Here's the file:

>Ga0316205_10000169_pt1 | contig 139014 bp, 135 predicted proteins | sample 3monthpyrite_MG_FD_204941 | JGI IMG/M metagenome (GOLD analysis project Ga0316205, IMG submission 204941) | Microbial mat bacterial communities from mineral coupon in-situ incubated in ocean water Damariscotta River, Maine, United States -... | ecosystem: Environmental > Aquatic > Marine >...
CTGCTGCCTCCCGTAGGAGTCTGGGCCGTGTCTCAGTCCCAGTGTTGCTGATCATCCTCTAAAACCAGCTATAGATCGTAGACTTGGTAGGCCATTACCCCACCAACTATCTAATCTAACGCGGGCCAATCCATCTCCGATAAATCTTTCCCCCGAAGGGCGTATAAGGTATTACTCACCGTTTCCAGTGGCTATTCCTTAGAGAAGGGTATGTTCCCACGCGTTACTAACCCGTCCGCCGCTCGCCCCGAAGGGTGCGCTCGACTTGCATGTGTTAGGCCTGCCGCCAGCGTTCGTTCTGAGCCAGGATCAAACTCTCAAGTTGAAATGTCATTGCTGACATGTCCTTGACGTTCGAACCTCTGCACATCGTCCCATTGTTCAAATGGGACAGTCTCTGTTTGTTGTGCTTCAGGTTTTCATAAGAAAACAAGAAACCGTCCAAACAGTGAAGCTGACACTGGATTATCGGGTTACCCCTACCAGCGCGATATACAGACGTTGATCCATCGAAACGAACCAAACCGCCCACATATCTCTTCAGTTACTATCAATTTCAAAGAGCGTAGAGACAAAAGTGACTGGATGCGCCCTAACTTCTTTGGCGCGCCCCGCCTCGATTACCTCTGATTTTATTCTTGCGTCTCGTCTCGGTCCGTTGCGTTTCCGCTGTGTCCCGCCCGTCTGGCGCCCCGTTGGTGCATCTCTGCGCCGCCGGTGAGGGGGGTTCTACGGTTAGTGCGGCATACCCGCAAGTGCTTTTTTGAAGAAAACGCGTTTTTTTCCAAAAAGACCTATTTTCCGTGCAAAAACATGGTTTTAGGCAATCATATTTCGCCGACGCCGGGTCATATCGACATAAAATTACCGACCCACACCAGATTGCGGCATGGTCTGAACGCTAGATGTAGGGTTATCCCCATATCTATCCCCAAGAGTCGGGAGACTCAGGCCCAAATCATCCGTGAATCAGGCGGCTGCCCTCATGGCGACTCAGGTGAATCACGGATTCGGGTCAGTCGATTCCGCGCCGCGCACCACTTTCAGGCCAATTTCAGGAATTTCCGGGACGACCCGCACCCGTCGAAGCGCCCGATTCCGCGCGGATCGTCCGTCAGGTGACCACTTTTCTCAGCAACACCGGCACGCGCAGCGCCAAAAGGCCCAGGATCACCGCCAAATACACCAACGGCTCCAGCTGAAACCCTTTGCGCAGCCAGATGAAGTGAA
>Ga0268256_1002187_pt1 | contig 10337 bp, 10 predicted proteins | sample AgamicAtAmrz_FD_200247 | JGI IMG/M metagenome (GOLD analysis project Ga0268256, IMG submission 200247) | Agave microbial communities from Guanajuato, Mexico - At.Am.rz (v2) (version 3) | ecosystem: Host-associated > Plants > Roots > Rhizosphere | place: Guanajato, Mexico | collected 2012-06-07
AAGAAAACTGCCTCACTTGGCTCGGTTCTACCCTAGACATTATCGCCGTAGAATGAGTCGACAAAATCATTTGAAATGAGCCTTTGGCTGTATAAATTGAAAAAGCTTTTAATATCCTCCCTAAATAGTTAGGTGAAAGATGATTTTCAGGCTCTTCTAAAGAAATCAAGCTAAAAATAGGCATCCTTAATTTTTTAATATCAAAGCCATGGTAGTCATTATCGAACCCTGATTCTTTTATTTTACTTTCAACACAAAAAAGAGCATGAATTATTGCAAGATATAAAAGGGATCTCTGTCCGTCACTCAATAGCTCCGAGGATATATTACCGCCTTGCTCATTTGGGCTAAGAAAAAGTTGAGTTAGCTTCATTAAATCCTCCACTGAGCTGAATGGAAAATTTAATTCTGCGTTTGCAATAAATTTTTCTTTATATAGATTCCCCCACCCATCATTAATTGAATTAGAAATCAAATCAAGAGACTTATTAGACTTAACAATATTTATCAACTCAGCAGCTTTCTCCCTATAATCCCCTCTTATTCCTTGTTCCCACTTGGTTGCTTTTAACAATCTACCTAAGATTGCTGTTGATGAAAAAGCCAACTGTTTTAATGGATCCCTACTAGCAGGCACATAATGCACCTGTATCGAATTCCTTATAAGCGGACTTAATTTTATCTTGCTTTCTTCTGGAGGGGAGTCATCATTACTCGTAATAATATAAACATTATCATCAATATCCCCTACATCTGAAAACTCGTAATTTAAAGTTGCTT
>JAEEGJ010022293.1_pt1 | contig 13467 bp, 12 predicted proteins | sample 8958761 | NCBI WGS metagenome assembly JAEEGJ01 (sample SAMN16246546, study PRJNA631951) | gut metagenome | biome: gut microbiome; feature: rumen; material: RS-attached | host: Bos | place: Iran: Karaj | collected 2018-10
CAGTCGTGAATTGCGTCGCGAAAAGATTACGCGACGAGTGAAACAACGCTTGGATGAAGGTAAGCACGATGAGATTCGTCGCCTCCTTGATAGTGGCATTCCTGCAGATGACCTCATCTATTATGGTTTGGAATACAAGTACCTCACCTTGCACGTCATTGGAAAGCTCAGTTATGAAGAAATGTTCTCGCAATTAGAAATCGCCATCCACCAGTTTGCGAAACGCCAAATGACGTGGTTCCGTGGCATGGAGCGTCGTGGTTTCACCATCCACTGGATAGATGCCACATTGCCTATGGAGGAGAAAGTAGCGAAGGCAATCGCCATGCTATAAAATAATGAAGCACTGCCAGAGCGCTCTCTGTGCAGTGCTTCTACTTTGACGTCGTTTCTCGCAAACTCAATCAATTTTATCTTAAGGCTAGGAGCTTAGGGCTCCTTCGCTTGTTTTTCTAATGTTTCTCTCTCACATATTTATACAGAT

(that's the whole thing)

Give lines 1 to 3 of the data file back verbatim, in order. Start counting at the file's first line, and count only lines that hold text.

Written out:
>Ga0316205_10000169_pt1 | contig 139014 bp, 135 predicted proteins | sample 3monthpyrite_MG_FD_204941 | JGI IMG/M metagenome (GOLD analysis project Ga0316205, IMG submission 204941) | Microbial mat bacterial communities from mineral coupon in-situ incubated in ocean water Damariscotta River, Maine, United States -... | ecosystem: Environmental > Aquatic > Marine >...
CTGCTGCCTCCCGTAGGAGTCTGGGCCGTGTCTCAGTCCCAGTGTTGCTGATCATCCTCTAAAACCAGCTATAGATCGTAGACTTGGTAGGCCATTACCCCACCAACTATCTAATCTAACGCGGGCCAATCCATCTCCGATAAATCTTTCCCCCGAAGGGCGTATAAGGTATTACTCACCGTTTCCAGTGGCTATTCCTTAGAGAAGGGTATGTTCCCACGCGTTACTAACCCGTCCGCCGCTCGCCCCGAAGGGTGCGCTCGACTTGCATGTGTTAGGCCTGCCGCCAGCGTTCGTTCTGAGCCAGGATCAAACTCTCAAGTTGAAATGTCATTGCTGACATGTCCTTGACGTTCGAACCTCTGCACATCGTCCCATTGTTCAAATGGGACAGTCTCTGTTTGTTGTGCTTCAGGTTTTCATAAGAAAACAAGAAACCGTCCAAACAGTGAAGCTGACACTGGATTATCGGGTTACCCCTACCAGCGCGATATACAGACGTTGATCCATCGAAACGAACCAAACCGCCCACATATCTCTTCAGTTACTATCAATTTCAAAGAGCGTAGAGACAAAAGTGACTGGATGCGCCCTAACTTCTTTGGCGCGCCCCGCCTCGATTACCTCTGATTTTATTCTTGCGTCTCGTCTCGGTCCGTTGCGTTTCCGCTGTGTCCCGCCCGTCTGGCGCCCCGTTGGTGCATCTCTGCGCCGCCGGTGAGGGGGGTTCTACGGTTAGTGCGGCATACCCGCAAGTGCTTTTTTGAAGAAAACGCGTTTTTTTCCAAAAAGACCTATTTTCCGTGCAAAAACATGGTTTTAGGCAATCATATTTCGCCGACGCCGGGTCATATCGACATAAAATTACCGACCCACACCAGATTGCGGCATGGTCTGAACGCTAGATGTAGGGTTATCCCCATATCTATCCCCAAGAGTCGGGAGACTCAGGCCCAAATCATCCGTGAATCAGGCGGCTGCCCTCATGGCGACTCAGGTGAATCACGGATTCGGGTCAGTCGATTCCGCGCCGCGCACCACTTTCAGGCCAATTTCAGGAATTTCCGGGACGACCCGCACCCGTCGAAGCGCCCGATTCCGCGCGGATCGTCCGTCAGGTGACCACTTTTCTCAGCAACACCGGCACGCGCAGCGCCAAAAGGCCCAGGATCACCGCCAAATACACCAACGGCTCCAGCTGAAACCCTTTGCGCAGCCAGATGAAGTGAA
>Ga0268256_1002187_pt1 | contig 10337 bp, 10 predicted proteins | sample AgamicAtAmrz_FD_200247 | JGI IMG/M metagenome (GOLD analysis project Ga0268256, IMG submission 200247) | Agave microbial communities from Guanajuato, Mexico - At.Am.rz (v2) (version 3) | ecosystem: Host-associated > Plants > Roots > Rhizosphere | place: Guanajato, Mexico | collected 2012-06-07